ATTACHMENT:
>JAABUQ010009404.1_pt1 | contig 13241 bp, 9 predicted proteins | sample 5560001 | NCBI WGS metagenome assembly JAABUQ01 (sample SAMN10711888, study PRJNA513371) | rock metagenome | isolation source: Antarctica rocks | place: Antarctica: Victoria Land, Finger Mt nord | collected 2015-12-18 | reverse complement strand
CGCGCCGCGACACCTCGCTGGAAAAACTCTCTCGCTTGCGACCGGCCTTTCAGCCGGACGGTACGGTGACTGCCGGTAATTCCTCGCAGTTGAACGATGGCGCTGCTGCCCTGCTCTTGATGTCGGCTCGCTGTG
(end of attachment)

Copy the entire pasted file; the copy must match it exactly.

>JAABUQ010009404.1_pt1 | contig 13241 bp, 9 predicted proteins | sample 5560001 | NCBI WGS metagenome assembly JAABUQ01 (sample SAMN10711888, study PRJNA513371) | rock metagenome | isolation source: Antarctica rocks | place: Antarctica: Victoria Land, Finger Mt nord | collected 2015-12-18 | reverse complement strand
CGCGCCGCGACACCTCGCTGGAAAAACTCTCTCGCTTGCGACCGGCCTTTCAGCCGGACGGTACGGTGACTGCCGGTAATTCCTCGCAGTTGAACGATGGCGCTGCTGCCCTGCTCTTGATGTCGGCTCGCTGTG